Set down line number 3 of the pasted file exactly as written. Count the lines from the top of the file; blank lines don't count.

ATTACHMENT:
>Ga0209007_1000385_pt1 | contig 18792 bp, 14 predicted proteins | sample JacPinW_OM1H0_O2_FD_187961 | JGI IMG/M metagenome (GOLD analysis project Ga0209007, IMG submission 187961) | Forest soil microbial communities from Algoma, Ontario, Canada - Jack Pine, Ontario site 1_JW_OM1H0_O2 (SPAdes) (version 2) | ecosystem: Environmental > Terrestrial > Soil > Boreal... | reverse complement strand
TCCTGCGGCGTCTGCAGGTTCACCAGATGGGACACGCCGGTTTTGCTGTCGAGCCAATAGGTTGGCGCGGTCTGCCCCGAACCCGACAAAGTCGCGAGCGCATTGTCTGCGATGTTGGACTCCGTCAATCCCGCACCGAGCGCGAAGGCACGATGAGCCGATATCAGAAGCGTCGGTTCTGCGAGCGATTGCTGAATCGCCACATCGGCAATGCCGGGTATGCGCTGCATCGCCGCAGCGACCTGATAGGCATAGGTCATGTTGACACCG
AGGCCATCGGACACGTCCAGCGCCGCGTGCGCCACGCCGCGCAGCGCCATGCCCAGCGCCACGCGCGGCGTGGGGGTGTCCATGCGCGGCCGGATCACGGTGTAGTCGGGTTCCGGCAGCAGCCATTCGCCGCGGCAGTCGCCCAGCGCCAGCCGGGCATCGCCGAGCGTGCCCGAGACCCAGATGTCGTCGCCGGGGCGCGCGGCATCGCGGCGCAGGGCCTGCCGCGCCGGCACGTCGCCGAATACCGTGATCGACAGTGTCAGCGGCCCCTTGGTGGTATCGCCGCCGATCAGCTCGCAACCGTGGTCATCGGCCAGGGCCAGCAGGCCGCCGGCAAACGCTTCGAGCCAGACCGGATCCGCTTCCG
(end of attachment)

AGGCCATCGGACACGTCCAGCGCCGCGTGCGCCACGCCGCGCAGCGCCATGCCCAGCGCCACGCGCGGCGTGGGGGTGTCCATGCGCGGCCGGATCACGGTGTAGTCGGGTTCCGGCAGCAGCCATTCGCCGCGGCAGTCGCCCAGCGCCAGCCGGGCATCGCCGAGCGTGCCCGAGACCCAGATGTCGTCGCCGGGGCGCGCGGCATCGCGGCGCAGGGCCTGCCGCGCCGGCACGTCGCCGAATACCGTGATCGACAGTGTCAGCGGCCCCTTGGTGGTATCGCCGCCGATCAGCTCGCAACCGTGGTCATCGGCCAGGGCCAGCAGGCCGCCGGCAAACGCTTCGAGCCAGACCGGATCCGCTTCCG